20. 20. 20 Duration of Secondary Rheumatic Fever Prophylaxis Category Duration Rheumatic fever with carditis and At least 10 y since last residual heart disease episode and at least until (persistent valvar disease*) age 40 y, sometimes lifelong prophylaxis Rheumatic fever with carditis 10 y or well into adulthood, but no residual heart disease whichever is longer Rheumatic fever without carditis 5 y or until age 21 y, whichever is longer *Clinical or echocardiographic evidence. Recommendations of American Heart Association 5/30/2016
  21. 21. Nursing management 5/30/201621 Nursing assessment Subjective data:  Important health information  Functional health patterns Objective data:  General  Integumentary  Cardiovascular  Neurologic  Musculoskeletal
  22. 22. Cont.… 5/30/201622 Nursing diagnosis:  Hyperthermia related to disease process  Decreased cardiac output related to decreased cardiac contractility  Activity intolerance related to joint pain and easy fatigability
  23. 23. Nursing interventions 5/30/201623 Reducing fever  Administer penicillin therapy to eradicate the hemolytic streptococcus.  Give salicylates or NSAIDS as prescribed to suppress the rheumatic activity controlling toxic manifestations to reduce fever and relieve joint pain.  Assess for effectiveness of drug therapy
  24. 24. Cont.… 5/30/201624 Maintaining adequate cardiac output  Assess for signs and symtoms of ARF  Auscultate the heart sounds every 4 hours document the presence of murmur or pericardial effusion  Monitor for development of chronic rheumatic endocarditis which may include valvular disease and heart failure
  25. 25. Cont.… 5/30/201625 Maintaining activity  Maintains bed rest for duration of fever or if signs of active carditis is present  Provide ROM exercise program  Provide diversional activities that prevent exertion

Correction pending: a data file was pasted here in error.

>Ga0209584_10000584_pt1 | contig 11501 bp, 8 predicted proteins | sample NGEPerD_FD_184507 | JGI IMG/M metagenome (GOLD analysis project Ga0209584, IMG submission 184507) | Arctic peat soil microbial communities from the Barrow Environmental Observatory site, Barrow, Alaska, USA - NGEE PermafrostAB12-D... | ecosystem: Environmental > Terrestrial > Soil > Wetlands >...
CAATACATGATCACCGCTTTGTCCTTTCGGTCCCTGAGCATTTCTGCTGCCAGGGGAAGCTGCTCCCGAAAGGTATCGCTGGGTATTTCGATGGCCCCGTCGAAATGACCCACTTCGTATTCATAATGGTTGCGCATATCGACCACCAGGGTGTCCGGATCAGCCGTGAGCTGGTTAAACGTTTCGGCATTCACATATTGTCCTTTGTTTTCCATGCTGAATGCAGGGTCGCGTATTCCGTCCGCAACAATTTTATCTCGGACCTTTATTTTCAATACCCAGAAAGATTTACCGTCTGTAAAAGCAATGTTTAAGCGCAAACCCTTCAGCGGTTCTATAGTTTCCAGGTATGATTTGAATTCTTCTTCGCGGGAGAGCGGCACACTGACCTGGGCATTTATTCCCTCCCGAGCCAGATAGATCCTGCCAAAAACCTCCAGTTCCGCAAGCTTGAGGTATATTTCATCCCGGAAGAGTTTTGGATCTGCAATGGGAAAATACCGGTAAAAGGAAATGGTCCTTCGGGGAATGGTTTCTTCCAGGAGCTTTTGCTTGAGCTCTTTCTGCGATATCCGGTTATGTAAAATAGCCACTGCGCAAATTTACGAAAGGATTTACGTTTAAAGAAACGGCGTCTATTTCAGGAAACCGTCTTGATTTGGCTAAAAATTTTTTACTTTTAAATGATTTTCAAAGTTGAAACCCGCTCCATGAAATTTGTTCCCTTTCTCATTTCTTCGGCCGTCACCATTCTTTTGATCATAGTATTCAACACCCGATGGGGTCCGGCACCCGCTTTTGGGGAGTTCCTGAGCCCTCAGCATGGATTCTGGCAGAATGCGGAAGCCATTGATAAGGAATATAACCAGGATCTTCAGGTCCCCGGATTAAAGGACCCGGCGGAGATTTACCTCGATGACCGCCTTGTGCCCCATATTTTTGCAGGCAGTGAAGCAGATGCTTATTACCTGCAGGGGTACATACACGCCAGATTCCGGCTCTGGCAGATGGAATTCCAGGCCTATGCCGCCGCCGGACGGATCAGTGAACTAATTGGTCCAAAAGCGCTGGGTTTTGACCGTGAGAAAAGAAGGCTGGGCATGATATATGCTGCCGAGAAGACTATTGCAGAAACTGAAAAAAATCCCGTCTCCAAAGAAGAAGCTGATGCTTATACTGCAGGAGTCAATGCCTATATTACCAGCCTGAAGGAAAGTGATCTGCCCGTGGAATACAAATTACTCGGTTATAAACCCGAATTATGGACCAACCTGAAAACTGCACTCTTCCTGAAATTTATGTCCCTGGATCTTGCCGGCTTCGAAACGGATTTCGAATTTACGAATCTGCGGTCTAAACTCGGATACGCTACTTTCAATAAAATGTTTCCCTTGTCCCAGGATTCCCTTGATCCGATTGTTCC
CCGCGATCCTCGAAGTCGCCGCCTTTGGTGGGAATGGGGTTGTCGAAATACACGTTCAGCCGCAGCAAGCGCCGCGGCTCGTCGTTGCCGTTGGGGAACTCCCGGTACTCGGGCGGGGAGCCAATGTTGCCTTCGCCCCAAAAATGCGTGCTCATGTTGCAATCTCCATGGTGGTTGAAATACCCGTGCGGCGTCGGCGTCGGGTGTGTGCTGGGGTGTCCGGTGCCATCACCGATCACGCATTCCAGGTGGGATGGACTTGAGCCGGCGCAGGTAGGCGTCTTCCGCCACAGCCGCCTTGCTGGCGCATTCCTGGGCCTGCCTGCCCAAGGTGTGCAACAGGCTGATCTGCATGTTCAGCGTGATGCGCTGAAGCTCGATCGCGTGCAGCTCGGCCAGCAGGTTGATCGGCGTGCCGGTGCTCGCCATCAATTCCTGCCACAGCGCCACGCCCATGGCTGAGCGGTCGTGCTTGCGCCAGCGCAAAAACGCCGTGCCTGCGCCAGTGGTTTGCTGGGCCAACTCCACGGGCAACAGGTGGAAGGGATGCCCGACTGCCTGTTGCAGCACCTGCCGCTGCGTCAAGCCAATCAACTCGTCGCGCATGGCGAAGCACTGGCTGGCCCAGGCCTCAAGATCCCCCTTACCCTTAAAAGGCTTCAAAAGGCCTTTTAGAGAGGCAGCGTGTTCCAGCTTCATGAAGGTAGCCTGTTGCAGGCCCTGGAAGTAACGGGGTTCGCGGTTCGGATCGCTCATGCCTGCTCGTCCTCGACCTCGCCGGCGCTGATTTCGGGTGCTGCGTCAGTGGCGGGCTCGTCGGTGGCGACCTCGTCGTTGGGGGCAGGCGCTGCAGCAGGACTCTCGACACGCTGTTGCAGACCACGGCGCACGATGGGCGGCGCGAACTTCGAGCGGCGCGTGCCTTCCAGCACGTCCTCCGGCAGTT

26. 26. Patient education and health maintenance 5/30/201626  Counsel about need for good nutrition,  Counsel on hygiene practices ( hand washing)  Counsel about importance of adequate rest  Instruct patient to seek treatment immediately should sore throat or fever occur  Support patient in long term antibiotic therapy to prevent relapse  Instruct patient with valvular disease to use prophylaxis penicillin therapy before certain procedures and surgery  Patient with previous history of ARF should be taught about the disease process, possible sequelae and continues need for prophylactic therapy.  Teach about monthly injections of penicillin or
  27. 27. Summary 5/30/201627
  28. 28. Reference 5/30/201628  Brunner & Siddharth, ‘Textbook of Medical surgical nursing’, Volume 1, 11th edition, Wolters Kluwer publication, New Delhi 2009, pg. 794 - 796.  Lewis et al, ‘Medical Surgical Nursing’,7th edition, Elsevier publication 2007 New Delhi, pg. 875- 878  Linda et al, ‘Understanding Medical Surgical Nursing’, 4th edition, Jaypee brothers’ publication, pg. 740 - 742  Lippincott, ‘Manual of Nursing Practise’, 10th edition, Wolters Kluwer publication, New Delhi 2010, pg. 405- 406.  www.mayoclinic.org/diseases-conditions/rheumatic fever/basics/.../con-20031399
  29. 29. Cont.… 5/30/201629  www.uptodate.com/.../acute-rheumatic-fever- clinical-manifestations-and-diagnosis  emedicine.medscape.com/article/333103- overview  https://en.wikipedia.org/wiki/Rheumatic_fever  www.healthline.com › Reference Library  www.medicinenet.com/rheumatic_fever/article.ht m
  30. 30. 5/30/201630
  31. 31. 31 THANK YOU 5/30/2016